We talked about the way in which details of clothing and food add greatly to the novel’s verisimilitude. And oh, the fleas! Some of us began to itch with empathy for the beleaguered characters.

I think just about everyone agreed that the plot was very complicated. It was hard not to get lost in the thicket of events, some of which seemed to careen into the narrative with sudden and unexpected force. The murder described at the book’s very outset almost seems to have  been shoved aside by the general melee. The solution almost seems hastily arrived  at, toward the very conclusion of the narrative. I had to reread that section several times to make sure I’d gotten in right. (That ending was not at all satisfactory to Pauline. She found it very dismaying.)

However, the novel has many strengths, one in particular being the creation of especially vivid female characters. Elizabeth Widdrington, Sir Robert’s (unfortunately chastely married) lady love; Janet Dodd, Henry’s fearless wife; and the wonderfully named Philadelphia Scrope, wife of the chief Warden and beloved sister to Sir Robert, will probably stay with you for a while after you’ve finished the book.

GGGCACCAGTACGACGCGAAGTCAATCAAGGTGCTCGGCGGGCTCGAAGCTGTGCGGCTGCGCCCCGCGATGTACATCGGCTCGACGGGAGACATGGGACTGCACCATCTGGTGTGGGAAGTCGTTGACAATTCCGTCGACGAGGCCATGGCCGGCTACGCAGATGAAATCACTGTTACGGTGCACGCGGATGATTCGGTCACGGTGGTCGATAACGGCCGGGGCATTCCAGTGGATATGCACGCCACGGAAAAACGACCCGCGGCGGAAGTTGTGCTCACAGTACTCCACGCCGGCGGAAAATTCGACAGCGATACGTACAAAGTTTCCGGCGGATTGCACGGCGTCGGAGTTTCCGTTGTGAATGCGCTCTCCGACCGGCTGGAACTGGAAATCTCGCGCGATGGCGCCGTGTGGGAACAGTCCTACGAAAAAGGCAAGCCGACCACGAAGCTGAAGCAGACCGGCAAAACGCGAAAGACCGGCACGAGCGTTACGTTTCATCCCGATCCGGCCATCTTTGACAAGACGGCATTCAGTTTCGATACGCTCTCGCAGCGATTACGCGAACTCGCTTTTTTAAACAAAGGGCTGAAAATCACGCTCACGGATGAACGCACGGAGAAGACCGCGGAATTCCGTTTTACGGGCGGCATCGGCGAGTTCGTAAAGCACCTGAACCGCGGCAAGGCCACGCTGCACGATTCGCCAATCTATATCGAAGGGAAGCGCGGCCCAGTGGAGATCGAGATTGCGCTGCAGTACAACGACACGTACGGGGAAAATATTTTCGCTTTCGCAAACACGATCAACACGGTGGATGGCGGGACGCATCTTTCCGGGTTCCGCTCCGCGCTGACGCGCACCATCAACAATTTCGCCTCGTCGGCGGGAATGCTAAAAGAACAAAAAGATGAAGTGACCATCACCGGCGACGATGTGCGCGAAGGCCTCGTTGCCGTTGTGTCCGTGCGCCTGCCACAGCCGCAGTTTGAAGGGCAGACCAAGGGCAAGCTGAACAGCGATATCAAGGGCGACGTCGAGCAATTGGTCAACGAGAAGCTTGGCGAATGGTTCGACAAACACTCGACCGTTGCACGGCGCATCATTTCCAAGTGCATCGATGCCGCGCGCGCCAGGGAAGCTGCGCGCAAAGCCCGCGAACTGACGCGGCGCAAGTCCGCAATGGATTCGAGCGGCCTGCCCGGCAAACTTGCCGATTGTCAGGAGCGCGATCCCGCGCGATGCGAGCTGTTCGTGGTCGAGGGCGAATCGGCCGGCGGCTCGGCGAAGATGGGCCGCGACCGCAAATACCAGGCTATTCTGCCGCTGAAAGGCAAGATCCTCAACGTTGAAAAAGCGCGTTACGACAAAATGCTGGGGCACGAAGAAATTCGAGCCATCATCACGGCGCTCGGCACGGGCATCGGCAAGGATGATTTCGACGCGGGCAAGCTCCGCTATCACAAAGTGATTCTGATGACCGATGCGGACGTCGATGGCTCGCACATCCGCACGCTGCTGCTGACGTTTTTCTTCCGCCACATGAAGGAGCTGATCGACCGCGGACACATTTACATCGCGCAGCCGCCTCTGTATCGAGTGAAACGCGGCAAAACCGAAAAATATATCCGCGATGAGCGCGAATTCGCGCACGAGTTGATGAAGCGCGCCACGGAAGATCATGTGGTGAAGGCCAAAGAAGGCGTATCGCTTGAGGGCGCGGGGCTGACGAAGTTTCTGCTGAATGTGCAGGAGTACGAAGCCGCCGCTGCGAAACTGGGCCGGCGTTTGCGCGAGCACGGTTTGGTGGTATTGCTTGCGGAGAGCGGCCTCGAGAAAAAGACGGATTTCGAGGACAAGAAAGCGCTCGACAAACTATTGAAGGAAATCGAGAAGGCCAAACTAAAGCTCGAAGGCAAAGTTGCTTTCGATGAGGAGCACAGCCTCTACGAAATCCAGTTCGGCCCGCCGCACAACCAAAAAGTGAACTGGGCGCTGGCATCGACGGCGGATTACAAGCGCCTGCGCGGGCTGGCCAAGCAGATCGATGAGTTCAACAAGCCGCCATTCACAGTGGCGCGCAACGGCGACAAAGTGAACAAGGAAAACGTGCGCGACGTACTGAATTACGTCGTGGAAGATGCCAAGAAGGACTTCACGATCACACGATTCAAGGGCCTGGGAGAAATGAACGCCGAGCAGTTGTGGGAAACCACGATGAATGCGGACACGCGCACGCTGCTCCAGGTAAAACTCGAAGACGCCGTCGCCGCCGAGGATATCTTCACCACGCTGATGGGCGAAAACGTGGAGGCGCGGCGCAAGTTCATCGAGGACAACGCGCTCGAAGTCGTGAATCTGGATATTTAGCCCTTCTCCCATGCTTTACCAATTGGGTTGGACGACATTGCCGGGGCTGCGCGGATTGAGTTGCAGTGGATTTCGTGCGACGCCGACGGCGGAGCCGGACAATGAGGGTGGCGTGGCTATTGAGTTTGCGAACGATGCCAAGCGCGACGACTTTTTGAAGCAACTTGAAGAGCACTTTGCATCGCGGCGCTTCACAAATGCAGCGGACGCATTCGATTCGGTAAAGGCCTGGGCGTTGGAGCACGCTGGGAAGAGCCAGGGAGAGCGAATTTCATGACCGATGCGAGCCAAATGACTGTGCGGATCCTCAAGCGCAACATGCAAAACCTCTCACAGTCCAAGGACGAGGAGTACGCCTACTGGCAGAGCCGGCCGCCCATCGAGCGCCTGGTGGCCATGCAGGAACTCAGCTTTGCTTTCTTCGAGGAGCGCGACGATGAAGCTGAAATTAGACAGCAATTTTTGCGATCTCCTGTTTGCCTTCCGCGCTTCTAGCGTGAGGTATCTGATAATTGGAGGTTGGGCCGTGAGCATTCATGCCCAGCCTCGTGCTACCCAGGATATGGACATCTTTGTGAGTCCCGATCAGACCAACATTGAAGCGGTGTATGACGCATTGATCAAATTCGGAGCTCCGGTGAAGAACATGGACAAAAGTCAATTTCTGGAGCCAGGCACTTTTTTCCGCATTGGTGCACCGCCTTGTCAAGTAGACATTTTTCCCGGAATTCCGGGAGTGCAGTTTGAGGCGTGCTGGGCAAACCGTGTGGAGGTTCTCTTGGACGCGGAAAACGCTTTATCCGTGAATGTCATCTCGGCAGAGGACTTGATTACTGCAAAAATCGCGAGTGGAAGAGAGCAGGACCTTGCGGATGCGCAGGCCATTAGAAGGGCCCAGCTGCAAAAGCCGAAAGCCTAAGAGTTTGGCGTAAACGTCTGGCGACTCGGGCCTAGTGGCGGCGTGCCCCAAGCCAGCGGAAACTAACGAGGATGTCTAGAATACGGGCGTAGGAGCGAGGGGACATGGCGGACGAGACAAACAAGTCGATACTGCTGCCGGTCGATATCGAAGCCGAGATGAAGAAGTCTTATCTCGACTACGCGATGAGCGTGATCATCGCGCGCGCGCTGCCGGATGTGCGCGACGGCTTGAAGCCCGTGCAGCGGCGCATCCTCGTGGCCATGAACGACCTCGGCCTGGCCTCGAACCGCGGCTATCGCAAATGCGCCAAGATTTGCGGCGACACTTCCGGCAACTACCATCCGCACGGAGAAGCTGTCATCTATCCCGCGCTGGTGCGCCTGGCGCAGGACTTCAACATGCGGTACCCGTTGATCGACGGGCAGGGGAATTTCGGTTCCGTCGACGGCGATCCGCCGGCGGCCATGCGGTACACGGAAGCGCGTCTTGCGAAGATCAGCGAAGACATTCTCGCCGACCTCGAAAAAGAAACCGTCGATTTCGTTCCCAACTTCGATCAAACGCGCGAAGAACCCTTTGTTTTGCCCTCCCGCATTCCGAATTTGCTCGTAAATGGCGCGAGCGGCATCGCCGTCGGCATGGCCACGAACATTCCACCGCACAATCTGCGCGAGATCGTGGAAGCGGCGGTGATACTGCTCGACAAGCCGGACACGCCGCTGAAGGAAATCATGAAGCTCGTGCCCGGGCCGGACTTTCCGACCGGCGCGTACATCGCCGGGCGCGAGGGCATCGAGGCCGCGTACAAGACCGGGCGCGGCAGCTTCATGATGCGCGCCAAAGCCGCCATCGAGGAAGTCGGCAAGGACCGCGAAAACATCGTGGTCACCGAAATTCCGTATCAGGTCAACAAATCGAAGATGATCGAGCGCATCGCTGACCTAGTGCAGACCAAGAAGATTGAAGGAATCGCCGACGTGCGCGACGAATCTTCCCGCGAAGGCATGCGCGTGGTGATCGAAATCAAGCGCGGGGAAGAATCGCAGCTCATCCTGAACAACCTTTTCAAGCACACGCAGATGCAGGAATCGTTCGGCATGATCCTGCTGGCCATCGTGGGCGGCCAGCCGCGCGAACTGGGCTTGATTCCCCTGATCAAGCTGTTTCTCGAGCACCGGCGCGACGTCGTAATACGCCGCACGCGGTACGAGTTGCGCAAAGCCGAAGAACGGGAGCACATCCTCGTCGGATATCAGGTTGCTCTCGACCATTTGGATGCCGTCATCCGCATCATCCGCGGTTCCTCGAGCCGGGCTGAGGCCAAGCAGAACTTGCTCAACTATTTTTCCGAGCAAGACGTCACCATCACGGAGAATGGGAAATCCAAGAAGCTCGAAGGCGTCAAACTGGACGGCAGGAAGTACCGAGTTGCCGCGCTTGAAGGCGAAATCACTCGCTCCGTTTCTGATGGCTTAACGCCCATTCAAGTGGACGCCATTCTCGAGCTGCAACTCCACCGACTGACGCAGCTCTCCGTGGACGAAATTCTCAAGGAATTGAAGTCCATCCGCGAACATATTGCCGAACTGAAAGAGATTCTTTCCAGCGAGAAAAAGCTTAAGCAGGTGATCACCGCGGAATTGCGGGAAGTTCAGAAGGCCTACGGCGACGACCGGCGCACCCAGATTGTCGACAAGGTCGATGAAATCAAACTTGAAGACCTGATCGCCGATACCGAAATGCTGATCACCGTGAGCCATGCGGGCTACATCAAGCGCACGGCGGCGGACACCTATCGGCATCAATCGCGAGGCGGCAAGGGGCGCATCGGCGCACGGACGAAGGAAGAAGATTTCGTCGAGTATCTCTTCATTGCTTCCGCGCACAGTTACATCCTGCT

In my previous post on Famine, I recounted two of my favorite scenes. I’d like to add another. This one takes place at a banquet at Netherby, stronghold of the Earl of Bothwell:

  As the procession reached the high table and the chief men were served, the Earl stood up and threw half a breadroll at a nervous-looking priest in the corner.

“Say a grace for us, Reverend,” he shouted.

The Reverend stood up and gabbled some Latin, which was in fact a part of the old wedding service, if Carey’s feeble classical knowledge served him right. Everyone shouted Amen, bent their heads and began shovelling food into their guts as if they were half starved.

I can just see this happening. In fact, I found many scenes in Famine exceptionally rich visually. I think the book would make a great movie or television series.

Once more, thank you, Suspects. You make the effort well worthwhile.